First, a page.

And I really cannot get over how quickly this show shares that other worlds exist, and that people can travel between them. I alluded in last week’s recap to how the show’s opening credits basically spoil this, but to reveal it with no fanfare? And to center that reveal on Lord Boreal, a character the show hasn’t really developed very well, either, instead of on Lyra? The climax of The Golden Compass shows us Lyra’s shock that Lord Asriel was right, and also her choice to step unknown into a world that could be entirely different from her own. Again, the narrative allows us to travel alongside Lyra, to pace ourselves next to her, to learn about this world and others as she does. The utter lack of drama in this episode given this reality-altering reveal — generously, it was disappointing; honestly, I thought it sucked.
Still, there are some things I liked in this episode: That fight between the golden monkey and Pan was thrilling and scary, and did a good job conveying Mrs. Coulter’s detached malevolence. Now, did the show treat the reveal that daemons and humans can’t be too physically separate from each other like something we should have already known? It sure did! That also probably fell flat for non-book-reader viewers! But that scene where Mrs. Coulter silently closes the door to destroy the room in that gorgeously decorated penthouse felt like an excellent glimpse into how tightly wound she is, and Lord Boreal crushing the journalist’s butterfly daemon and hence killing her was also pretty metal. Awful, of course, but a solid character moment.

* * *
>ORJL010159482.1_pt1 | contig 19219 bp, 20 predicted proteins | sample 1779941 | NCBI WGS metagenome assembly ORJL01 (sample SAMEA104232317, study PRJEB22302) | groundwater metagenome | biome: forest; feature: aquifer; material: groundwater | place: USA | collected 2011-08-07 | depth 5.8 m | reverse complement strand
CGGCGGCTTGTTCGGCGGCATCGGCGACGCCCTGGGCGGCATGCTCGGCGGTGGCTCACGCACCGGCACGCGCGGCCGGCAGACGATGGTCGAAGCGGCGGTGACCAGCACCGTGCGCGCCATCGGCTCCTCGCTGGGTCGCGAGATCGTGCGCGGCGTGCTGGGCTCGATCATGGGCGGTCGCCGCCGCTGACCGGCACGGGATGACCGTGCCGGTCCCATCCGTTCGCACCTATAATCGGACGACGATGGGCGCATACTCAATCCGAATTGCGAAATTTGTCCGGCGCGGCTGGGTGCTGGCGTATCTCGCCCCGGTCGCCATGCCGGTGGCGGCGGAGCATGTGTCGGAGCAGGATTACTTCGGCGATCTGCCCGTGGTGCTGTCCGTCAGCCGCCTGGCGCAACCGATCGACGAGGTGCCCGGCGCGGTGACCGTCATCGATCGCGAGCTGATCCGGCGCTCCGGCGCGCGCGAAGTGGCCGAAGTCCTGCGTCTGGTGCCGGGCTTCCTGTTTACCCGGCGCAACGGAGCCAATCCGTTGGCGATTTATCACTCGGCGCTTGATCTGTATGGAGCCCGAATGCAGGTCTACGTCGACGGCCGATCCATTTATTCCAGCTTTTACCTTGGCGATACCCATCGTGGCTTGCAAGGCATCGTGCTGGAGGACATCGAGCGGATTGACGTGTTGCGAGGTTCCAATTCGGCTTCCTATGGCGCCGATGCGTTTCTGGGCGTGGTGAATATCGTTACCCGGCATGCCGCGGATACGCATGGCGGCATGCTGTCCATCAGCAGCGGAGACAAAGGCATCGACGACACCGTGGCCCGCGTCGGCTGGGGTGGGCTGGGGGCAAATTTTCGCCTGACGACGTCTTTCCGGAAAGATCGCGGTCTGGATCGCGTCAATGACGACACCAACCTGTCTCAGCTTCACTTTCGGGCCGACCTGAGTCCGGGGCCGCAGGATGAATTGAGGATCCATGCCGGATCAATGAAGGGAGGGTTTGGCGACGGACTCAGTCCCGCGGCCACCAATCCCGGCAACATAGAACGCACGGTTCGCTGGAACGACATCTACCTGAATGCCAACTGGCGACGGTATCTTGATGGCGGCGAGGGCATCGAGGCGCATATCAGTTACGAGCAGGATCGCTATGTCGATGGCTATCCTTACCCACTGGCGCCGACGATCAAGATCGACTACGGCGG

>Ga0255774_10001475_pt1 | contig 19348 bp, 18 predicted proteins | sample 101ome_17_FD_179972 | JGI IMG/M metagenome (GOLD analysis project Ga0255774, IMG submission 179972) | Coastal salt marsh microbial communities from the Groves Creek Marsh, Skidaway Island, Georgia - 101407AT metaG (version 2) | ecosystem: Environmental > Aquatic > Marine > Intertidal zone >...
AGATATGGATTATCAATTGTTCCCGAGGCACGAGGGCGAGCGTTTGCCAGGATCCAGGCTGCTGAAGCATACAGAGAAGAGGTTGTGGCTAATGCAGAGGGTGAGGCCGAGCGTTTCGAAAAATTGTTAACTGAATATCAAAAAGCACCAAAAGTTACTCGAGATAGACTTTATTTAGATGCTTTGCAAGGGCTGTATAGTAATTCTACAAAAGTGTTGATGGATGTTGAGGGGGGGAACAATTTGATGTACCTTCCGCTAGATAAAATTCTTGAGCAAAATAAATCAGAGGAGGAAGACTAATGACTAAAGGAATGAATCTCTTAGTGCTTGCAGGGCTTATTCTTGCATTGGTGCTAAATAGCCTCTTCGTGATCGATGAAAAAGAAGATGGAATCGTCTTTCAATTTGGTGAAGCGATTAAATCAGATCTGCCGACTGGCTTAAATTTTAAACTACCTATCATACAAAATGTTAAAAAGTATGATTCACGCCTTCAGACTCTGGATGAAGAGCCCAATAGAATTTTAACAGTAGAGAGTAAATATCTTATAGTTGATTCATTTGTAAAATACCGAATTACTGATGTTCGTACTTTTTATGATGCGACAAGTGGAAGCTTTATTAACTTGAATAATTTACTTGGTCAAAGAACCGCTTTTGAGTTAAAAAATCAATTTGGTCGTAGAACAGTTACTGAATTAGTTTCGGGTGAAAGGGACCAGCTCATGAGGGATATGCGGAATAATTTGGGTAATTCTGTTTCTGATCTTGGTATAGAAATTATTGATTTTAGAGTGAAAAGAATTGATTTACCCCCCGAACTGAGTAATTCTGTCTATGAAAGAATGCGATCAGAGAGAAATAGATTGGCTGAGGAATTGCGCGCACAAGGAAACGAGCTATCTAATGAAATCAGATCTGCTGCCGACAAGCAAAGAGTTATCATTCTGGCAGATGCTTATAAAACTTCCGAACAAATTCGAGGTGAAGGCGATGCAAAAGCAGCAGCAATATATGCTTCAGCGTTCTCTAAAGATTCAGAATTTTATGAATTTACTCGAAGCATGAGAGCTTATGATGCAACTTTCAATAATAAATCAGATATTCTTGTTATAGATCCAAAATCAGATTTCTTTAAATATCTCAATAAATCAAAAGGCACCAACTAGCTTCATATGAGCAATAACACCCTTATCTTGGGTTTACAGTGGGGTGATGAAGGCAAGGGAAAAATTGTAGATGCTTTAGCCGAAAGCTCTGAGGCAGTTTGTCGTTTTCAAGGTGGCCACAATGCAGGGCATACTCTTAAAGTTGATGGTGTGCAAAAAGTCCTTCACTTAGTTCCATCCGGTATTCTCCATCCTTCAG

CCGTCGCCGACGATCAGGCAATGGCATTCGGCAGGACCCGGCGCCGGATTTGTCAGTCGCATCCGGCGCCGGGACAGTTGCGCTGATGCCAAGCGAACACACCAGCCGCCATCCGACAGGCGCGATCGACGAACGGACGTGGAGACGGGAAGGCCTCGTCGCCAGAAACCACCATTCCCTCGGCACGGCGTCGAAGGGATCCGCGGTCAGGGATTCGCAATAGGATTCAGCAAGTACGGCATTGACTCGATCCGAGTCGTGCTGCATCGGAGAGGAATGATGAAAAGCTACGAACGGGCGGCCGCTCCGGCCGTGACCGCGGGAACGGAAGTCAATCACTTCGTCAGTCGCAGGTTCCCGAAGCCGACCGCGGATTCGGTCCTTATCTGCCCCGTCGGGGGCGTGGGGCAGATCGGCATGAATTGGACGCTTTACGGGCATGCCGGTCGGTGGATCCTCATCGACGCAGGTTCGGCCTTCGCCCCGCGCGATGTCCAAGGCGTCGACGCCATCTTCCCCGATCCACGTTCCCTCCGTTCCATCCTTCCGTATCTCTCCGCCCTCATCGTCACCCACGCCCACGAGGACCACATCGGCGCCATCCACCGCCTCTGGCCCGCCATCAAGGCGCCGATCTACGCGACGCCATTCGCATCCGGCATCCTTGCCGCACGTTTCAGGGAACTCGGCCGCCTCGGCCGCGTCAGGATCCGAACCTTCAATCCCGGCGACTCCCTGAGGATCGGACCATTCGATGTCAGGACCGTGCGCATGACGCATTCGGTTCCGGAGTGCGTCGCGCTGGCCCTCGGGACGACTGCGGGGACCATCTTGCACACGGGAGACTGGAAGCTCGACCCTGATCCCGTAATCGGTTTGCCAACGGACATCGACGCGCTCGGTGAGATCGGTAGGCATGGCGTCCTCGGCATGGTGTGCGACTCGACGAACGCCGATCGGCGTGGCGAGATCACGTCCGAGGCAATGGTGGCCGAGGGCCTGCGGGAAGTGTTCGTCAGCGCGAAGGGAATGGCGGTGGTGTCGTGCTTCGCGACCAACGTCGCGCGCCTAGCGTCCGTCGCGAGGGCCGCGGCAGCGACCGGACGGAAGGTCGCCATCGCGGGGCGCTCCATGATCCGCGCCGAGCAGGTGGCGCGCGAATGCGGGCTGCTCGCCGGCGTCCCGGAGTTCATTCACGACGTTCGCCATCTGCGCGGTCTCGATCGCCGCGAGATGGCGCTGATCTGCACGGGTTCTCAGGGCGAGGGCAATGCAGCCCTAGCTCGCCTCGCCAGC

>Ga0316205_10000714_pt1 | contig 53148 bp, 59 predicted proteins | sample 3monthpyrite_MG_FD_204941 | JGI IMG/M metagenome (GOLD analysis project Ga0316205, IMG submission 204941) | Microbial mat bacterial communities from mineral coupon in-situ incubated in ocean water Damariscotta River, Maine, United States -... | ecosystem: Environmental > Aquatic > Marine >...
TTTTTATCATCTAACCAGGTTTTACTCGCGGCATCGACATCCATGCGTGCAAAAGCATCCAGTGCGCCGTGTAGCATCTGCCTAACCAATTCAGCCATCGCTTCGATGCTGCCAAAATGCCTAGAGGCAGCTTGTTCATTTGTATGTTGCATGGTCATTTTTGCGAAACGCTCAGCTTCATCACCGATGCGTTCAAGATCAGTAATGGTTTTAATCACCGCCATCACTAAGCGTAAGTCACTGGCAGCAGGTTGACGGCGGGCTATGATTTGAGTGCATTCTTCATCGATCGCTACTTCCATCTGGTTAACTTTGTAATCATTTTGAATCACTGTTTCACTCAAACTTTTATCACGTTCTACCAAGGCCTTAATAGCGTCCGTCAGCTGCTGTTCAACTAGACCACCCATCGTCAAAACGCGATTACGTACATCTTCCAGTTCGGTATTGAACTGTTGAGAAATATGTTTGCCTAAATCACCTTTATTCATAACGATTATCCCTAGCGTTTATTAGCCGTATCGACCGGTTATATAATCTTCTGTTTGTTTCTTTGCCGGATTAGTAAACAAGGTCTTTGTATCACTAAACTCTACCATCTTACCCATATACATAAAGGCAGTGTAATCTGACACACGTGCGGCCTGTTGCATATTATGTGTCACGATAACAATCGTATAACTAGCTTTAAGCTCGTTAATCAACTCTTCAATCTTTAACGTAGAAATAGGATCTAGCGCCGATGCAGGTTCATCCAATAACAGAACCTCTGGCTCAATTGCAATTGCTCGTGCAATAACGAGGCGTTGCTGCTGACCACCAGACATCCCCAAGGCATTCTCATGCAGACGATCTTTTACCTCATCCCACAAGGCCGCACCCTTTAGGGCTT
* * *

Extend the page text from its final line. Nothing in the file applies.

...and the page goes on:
ODDS AND ENDS
+ I really can’t get a grasp on how they are developing Lyra. Dafne Keen is great, but that line, “I don’t think I understand any grown-ups at all,” felt so immature for a character who is supposed to be, what, 12? 13? I think they are really struggling to pinpoint her age and her personality, and I’m bummed by that because Pullman’s vision for the character is so clear in the novels, and Keen is such a good actress. She’s being let down here.
+ We learn that Mrs. Coulter does in fact have experience in the North, and I liked her scene among the other Arctic scholars and celebrities, very nonchalant while Lyra geeked out. But do we think the show has done a good job explaining why the North appeals so much to Lyra? I’m still not entirely convinced.
+ Merriam-Webster defines “oblation” as “anything offered or presented in worship or sacred service; an offering; a sacrifice,” so, make of that what you will regarding what the church-like Magisterium is planning to do with these kidnapped children.
+ No real updates on the gyptian front this week, but don’t worry, we’ll get more in coming episodes.
What did you all think? Did you like the pacing of “The Idea of North”? Am I just a jerk? Discuss!
Image sources (in order of posting): HBO Media Relations, HBO Media Relations, HBO Media Relations